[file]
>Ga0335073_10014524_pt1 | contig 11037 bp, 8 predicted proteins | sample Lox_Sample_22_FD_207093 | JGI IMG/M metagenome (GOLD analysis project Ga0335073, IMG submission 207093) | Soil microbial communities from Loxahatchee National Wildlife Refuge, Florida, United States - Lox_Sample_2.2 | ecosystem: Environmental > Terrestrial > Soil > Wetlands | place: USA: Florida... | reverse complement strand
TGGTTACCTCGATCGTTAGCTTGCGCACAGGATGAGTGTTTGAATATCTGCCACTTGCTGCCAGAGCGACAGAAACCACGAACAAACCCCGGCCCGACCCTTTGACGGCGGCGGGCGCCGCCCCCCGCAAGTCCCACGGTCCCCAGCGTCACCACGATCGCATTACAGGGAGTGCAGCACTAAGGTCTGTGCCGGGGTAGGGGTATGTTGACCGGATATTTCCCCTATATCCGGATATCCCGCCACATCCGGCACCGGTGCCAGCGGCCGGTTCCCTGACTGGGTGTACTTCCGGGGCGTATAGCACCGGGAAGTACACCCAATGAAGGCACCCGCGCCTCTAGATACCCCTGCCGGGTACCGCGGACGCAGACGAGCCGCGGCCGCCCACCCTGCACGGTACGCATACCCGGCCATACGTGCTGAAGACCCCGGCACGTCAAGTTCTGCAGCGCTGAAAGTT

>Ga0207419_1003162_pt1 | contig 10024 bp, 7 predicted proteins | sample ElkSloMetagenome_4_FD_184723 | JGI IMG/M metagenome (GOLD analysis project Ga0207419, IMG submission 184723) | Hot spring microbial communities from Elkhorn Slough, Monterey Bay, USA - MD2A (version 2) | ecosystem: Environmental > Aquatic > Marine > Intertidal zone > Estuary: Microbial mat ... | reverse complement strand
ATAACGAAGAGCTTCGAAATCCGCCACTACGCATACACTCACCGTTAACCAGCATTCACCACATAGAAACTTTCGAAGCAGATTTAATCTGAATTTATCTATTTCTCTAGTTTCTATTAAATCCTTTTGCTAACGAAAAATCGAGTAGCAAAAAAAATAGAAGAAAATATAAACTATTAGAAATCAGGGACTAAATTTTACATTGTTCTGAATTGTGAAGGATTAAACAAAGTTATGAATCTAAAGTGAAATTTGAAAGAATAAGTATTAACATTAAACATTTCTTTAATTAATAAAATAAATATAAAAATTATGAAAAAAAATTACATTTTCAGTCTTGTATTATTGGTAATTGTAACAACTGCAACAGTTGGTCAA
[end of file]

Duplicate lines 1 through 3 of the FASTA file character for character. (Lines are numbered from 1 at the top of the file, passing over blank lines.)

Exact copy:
>Ga0335073_10014524_pt1 | contig 11037 bp, 8 predicted proteins | sample Lox_Sample_22_FD_207093 | JGI IMG/M metagenome (GOLD analysis project Ga0335073, IMG submission 207093) | Soil microbial communities from Loxahatchee National Wildlife Refuge, Florida, United States - Lox_Sample_2.2 | ecosystem: Environmental > Terrestrial > Soil > Wetlands | place: USA: Florida... | reverse complement strand
TGGTTACCTCGATCGTTAGCTTGCGCACAGGATGAGTGTTTGAATATCTGCCACTTGCTGCCAGAGCGACAGAAACCACGAACAAACCCCGGCCCGACCCTTTGACGGCGGCGGGCGCCGCCCCCCGCAAGTCCCACGGTCCCCAGCGTCACCACGATCGCATTACAGGGAGTGCAGCACTAAGGTCTGTGCCGGGGTAGGGGTATGTTGACCGGATATTTCCCCTATATCCGGATATCCCGCCACATCCGGCACCGGTGCCAGCGGCCGGTTCCCTGACTGGGTGTACTTCCGGGGCGTATAGCACCGGGAAGTACACCCAATGAAGGCACCCGCGCCTCTAGATACCCCTGCCGGGTACCGCGGACGCAGACGAGCCGCGGCCGCCCACCCTGCACGGTACGCATACCCGGCCATACGTGCTGAAGACCCCGGCACGTCAAGTTCTGCAGCGCTGAAAGTT

>Ga0207419_1003162_pt1 | contig 10024 bp, 7 predicted proteins | sample ElkSloMetagenome_4_FD_184723 | JGI IMG/M metagenome (GOLD analysis project Ga0207419, IMG submission 184723) | Hot spring microbial communities from Elkhorn Slough, Monterey Bay, USA - MD2A (version 2) | ecosystem: Environmental > Aquatic > Marine > Intertidal zone > Estuary: Microbial mat ... | reverse complement strand